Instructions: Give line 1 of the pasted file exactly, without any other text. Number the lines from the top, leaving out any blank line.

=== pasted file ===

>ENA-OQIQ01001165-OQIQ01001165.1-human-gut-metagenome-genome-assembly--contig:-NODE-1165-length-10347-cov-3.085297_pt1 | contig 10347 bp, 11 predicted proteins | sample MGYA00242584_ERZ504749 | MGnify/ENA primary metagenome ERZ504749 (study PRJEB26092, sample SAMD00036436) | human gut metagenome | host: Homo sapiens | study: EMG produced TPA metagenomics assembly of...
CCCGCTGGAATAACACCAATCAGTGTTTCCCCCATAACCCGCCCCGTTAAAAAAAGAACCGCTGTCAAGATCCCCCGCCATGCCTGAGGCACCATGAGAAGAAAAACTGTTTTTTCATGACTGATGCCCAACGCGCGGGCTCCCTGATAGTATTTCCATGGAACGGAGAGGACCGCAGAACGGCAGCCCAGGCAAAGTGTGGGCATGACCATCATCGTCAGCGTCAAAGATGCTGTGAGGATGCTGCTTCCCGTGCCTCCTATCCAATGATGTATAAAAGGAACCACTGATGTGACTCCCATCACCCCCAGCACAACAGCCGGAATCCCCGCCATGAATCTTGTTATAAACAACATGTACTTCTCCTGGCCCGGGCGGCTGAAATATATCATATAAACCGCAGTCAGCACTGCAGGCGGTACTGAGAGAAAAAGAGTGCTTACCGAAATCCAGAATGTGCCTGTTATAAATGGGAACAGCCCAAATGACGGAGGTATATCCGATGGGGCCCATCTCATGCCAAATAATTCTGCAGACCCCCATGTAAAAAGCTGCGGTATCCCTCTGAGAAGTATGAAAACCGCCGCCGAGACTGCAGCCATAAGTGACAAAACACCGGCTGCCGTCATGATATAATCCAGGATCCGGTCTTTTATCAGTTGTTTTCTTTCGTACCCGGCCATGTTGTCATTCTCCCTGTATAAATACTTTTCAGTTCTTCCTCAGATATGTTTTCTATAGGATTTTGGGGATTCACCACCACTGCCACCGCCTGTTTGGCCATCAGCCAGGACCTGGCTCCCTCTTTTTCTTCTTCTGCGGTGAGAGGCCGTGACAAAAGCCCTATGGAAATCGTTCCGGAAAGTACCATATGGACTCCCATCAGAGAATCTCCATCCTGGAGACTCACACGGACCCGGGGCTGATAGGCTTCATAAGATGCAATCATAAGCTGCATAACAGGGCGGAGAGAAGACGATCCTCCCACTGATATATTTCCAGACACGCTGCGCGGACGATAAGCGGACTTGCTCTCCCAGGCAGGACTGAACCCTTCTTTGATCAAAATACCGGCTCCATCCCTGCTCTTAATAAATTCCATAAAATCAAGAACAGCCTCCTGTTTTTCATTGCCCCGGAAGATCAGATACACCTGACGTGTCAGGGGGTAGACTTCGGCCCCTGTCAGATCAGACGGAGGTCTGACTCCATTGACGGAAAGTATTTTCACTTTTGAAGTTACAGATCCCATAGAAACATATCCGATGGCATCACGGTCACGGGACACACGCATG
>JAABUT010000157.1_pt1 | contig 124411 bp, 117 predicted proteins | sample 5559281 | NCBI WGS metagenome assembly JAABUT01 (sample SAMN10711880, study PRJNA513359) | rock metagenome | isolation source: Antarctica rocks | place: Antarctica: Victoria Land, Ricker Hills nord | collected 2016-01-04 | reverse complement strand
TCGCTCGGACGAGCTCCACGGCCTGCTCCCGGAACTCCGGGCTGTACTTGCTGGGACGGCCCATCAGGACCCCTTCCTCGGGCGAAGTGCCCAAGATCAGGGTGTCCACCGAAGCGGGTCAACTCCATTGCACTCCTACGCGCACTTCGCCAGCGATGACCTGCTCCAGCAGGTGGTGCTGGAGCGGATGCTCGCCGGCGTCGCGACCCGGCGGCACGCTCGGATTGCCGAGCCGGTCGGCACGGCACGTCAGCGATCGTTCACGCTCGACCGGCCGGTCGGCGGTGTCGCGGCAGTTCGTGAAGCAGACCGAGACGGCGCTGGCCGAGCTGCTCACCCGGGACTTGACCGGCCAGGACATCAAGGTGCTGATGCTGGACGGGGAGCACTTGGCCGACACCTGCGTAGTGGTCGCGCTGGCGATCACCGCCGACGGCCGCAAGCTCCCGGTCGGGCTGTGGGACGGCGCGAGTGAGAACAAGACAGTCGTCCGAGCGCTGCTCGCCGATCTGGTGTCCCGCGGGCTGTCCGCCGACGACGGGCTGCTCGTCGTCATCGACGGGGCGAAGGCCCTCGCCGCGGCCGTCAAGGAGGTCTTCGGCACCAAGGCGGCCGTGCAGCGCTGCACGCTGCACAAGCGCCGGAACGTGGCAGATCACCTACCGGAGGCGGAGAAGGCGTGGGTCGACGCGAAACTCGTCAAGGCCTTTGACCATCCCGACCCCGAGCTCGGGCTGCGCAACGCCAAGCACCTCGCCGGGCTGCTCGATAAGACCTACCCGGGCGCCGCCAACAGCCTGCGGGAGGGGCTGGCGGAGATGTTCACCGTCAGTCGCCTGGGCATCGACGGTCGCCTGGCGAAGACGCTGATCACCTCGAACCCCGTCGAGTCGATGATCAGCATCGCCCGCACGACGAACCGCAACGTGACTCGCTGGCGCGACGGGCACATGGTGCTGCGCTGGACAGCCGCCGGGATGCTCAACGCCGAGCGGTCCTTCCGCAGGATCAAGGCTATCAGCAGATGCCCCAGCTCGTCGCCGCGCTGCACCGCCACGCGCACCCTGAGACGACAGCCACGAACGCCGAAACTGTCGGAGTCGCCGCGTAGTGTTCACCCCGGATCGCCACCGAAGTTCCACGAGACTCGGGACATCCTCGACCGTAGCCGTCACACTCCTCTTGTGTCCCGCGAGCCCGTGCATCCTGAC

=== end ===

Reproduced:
>ENA-OQIQ01001165-OQIQ01001165.1-human-gut-metagenome-genome-assembly--contig:-NODE-1165-length-10347-cov-3.085297_pt1 | contig 10347 bp, 11 predicted proteins | sample MGYA00242584_ERZ504749 | MGnify/ENA primary metagenome ERZ504749 (study PRJEB26092, sample SAMD00036436) | human gut metagenome | host: Homo sapiens | study: EMG produced TPA metagenomics assembly of...